Serving up big returns: investing in food and beverage

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In the last few years, the investment world has seen some unprecedented activity in the food and beverage sector. Kellogg’s bought RX Bar, a snack bar famous for having only five or six natural ingredients, for $600M. General Mills bought Annie’s, makers of organic macaroni and cheese, snacks and other foods for $820M. And PepsiCo bought KeVita, the company behind a line of probiotic beverages including kombucha for over $200M.

The deals made investors in these ‘better for you’ food and beverage companies very happy, and left others wondering how they can get in on the action.

We talked to Nick McCoy of Whipstitch Capital on why he thinks there’s so much opportunity in food and beverage, and how investors can take advantage of it.

What’s happening in food and beverage that has investors so bullish?

I think it’s the culmination of a few things: consumers are growing increasingly focused on their food and see it as a way to take care of their own health and are also becoming more self aware. You also have a whole new way to buy your food; you’re no longer limited to brick and mortar retailers. You have online shopping and direct delivery to the home. So it’s opened up all sorts of opportunities to meet consumer demand in a whole new way. This expands the scope of available food and beverages in every geographic area.

Why are so many deals in the snacks and beverage area?

That comes down to frequency of consumption. Everyone’s busy. They’re grabbing snacks and drinks – often with some sort of ‘better for you’ element – and many are consuming them before they even get home from the store. So there’s a higher repeat purchase rate compared to something like canned tomatoes that you actually have to open at home and incorporate into your meal preparation. There are also more distribution points available for snacks and beverages than other categories.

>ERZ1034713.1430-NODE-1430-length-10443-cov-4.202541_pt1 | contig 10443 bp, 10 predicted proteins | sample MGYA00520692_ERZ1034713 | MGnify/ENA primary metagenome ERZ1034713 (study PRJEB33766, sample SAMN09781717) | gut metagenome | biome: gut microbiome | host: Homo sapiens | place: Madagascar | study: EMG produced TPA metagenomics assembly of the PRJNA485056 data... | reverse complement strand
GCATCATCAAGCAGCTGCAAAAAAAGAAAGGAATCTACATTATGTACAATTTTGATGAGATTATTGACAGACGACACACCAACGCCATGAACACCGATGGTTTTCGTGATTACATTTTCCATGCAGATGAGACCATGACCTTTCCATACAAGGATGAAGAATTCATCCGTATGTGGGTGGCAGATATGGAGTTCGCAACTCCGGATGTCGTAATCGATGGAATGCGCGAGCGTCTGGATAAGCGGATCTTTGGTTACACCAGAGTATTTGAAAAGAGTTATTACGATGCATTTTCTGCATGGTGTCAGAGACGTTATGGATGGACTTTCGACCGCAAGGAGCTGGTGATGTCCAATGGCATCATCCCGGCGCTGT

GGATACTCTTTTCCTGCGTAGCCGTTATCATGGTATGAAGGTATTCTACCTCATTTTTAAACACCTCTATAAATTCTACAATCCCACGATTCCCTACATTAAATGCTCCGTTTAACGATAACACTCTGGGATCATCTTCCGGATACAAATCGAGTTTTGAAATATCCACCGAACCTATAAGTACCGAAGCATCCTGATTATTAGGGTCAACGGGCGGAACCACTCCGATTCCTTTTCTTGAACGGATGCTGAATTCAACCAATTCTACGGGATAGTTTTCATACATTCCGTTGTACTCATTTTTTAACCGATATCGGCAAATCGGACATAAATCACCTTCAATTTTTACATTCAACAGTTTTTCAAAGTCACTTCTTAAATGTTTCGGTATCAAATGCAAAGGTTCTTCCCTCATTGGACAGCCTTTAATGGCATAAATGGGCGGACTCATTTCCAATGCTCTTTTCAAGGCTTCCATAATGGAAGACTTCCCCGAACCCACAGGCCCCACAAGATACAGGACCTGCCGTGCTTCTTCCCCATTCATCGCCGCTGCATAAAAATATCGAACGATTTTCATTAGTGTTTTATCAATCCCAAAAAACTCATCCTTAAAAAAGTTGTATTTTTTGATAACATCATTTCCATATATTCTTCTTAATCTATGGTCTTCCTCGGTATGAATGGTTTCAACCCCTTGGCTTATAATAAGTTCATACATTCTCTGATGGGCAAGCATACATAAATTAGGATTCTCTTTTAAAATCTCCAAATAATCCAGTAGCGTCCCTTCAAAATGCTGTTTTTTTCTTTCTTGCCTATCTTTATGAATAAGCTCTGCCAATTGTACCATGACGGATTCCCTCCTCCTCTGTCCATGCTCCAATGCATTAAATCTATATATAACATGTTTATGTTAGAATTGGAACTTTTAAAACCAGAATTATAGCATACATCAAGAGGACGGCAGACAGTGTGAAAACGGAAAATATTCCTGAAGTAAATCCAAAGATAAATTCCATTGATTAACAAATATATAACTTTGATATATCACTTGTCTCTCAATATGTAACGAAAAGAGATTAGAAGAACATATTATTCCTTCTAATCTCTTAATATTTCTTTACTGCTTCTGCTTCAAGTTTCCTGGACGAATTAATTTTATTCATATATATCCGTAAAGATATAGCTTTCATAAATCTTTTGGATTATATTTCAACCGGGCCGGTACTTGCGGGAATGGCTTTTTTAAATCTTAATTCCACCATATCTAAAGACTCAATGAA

You mentioned online shopping – how does that play into it?

It’s great for new companies. It gives them this access to a broad geographic area of people who are looking for very specific products. And it gives people the ability to see what others think of a product through reviews, which is very helpful for getting people to try new things. There are also a ton of small business tools that companies like Amazon are providing that really help the younger companies scale up their sales for a reasonable marketing investment.

What are the big differences between investing in food and investing in something like technology?

The key things are size, timeframe and type of exit. In a tech portfolio, you may have one or two big winners that make up most of the funds returns. With food, you are more likely to have many winners that are 3X,4X,5X returns and less 0’s. Each individual tech company may have more upside potential but at a greater risk. The timeframe to exit it also shorter, and the exit is almost always acquisition, versus tech where there are more IPOs. Another thing that you need to get used to is the fact that, especially at the later stages – say $10M up in round size – you’re usually dealing with a single investor, not a syndicate. I’ve been in tech. It’s a different game for sure.

With so many options for energy bars or kombucha drinks to choose from, how can investors choose the right opportunity to go with?

You can see if a product shows early indications of customer traction in its sell-through data.  There’s so much data to help determine what will be a winner.  There is syndicated data for nearly all retailers, Whole Foods has their own portal, which is free to all companies who sell there and Amazon also supplies lots of data.

You want to look at things like their gross margin relative to the category, but it’s also things like how they own their white space, and whether they can expand into multiple categories. Like if they have a nut butter, and expand into a peanut butter cup, or a cracker and peanut butter snack. It’s three different parts of the store, from basically one product. That kind of innovation and ability to see the opportunity is key.

Nick McCoy is co-founder and managing director at Whipstitch Capital. He’ll present more insights on food and beverage deals at the Nutrition Capital Network – Natural Products Canada Investor Meeting in Toronto, June 27-28th.

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